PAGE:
Dr. Jacqueline Gerhart: Ease Up On Ear Wax

UW Health Family Medicine physician Dr. Jacqueline GerhartMadison, Wisconsin - UW Health Family Medicine physician Jacqueline Gerhart writes a column that usually appears Tuesdays on madison.com and in the Wisconsin State Journal. Columns are re-published here with permission.


Dear Dr. Gerhart: I've heard I shouldn't clean my children's ears out with Q-tips. But doesn’t that help get the water out of their ears and prevent wax buildup?


Dear Reader: I'm asked this question quite a bit. It seems that using Q-tips inside ones' ears is quite common, even a ritual. For some people, the first thing they do when they come out of the shower is root around in their ears with Q-tips. It's almost as though the more yellowish goo that comes out, the more satisfying it is to people.


But earwax actually has several important jobs for which you might want to keep it around. It protects and moisturizes the skin of the canal, preventing itchy/flaky/dandruff-like ears. Additionally, it contains special chemicals that help fight infections. And, when dust and dirt enter your ear, earwax serves as a sticky shield, preventing debris from traveling further.


So, considering earwax usually can't be seen by an outside observer and that it is "healthy" for us, why do we always want to remove it?


Well, this actually may be steeped in our culture. The idea of the "cotton swab" was first developed by Leo Gerstenzang in Germany - he called them "Baby Gays." The name later was changed to Q-tips, with the "Q" standing for quality. Q-tips have been manufactured in the U.S. for more than 80 years, and although the box says they are a "beauty tool," they are most commonly used for ear cleaning.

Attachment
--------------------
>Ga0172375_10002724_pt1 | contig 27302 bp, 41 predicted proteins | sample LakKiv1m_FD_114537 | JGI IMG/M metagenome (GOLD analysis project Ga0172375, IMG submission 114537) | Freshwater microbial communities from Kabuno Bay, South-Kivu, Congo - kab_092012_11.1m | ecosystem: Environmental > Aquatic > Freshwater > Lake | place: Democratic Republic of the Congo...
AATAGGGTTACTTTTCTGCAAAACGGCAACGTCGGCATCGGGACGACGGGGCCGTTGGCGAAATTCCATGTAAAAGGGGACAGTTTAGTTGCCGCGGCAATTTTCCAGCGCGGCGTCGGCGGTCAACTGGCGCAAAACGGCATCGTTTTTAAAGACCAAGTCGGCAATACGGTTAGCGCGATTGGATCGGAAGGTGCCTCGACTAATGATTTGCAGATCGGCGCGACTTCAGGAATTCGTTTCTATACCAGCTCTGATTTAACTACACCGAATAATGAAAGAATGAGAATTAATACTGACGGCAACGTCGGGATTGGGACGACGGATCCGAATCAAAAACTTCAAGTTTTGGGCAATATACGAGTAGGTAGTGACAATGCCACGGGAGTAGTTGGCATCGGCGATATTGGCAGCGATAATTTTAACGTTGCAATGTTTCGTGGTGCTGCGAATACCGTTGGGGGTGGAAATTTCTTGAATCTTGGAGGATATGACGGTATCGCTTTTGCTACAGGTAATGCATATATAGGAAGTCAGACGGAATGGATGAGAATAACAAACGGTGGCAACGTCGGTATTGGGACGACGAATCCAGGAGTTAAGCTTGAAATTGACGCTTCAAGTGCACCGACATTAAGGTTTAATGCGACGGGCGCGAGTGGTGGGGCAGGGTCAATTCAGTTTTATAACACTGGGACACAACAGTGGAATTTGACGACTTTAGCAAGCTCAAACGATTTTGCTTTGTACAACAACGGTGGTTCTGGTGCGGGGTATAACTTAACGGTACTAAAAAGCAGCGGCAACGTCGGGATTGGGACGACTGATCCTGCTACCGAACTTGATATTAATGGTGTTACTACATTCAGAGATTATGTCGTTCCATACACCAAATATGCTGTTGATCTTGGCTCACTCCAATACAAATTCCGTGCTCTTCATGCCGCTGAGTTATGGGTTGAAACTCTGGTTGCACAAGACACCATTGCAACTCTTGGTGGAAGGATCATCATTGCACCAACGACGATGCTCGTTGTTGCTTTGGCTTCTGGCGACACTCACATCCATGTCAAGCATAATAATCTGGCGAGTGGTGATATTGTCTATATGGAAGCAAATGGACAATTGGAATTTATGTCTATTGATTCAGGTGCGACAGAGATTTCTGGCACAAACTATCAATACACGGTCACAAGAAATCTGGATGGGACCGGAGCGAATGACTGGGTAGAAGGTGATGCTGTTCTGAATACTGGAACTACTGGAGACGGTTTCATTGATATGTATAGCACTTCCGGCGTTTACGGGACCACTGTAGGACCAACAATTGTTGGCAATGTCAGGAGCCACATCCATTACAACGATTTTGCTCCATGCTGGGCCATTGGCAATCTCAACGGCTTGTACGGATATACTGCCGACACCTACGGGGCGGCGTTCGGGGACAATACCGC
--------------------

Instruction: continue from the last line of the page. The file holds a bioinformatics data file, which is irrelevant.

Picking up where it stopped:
But even before Q-tips, we cleaned our ears. Medical museums display metal, ivory and wooden spoons that date back hundreds of years and were used to scoop out earwax. It seems the use of Q-tips permeates most cultures and is often passed from generation to generation.


Interestingly, on most packages of Q-tips or other "cotton-tipped applicators," it actually warns against using them inside of the ear, stating that this is not an intended use. Why is this?


A 2001 Time magazine article titled "Something Evil in the Ear Canal," does a great job of outlining the problem with Q-tips: It's us. We are the problem. We can't see inside our ears, so instead, we blindly probe around, rolling the Q-tip this way and that, hoping to mine out the gold.


If it weren't for pain and sometimes blood, I suspect some people would excavate until they hit their skull. In fact, every five years doctors see more than 100 people with serious eardrum injuries requiring medical care or a procedure as a result of cleaning their ears with Q-tips.


Another negative: While you are trying to get the wax out, you may actually be packing more in (like plunging a cannon ball into a cannon). This can cause a wall of impacted wax, which can decrease hearing and cause pain. Routinely I see impacted wax in the ears of my patients, and it is very difficult to remove. Sometimes we need to shoot pressurized water into the ear to get it out. Not fun.


One huge disclaimer: I use "cotton-tipped applicators" on the little crevices on the outside of my ears, and just slightly into my ear canal. I agree with you – it makes me feel like I get the water out. But, keep in mind, I never get close to the eardrum, and never feel tickling or discomfort. I don't dig for gold.


In the office, I only treat earwax with the use of an otoscope, a device that allows me to see into a patient's ears. I don't dig around blindly, and I advise you to not dig around blindly on your children, because you can’t feel how far you are going.


This column provides general health information and is not specific advice intended for any particular individual(s). It is not a professional medical opinion or a diagnosis. Always consult your personal health care provider about your concerns. No ongoing relationship of any sort (including but not limited to any form of professional relationship) is implied or offered by Dr. Gerhart to people submitting questions.

Date Published: 04/24/2013

News tag(s):  jacqueline l gerhart

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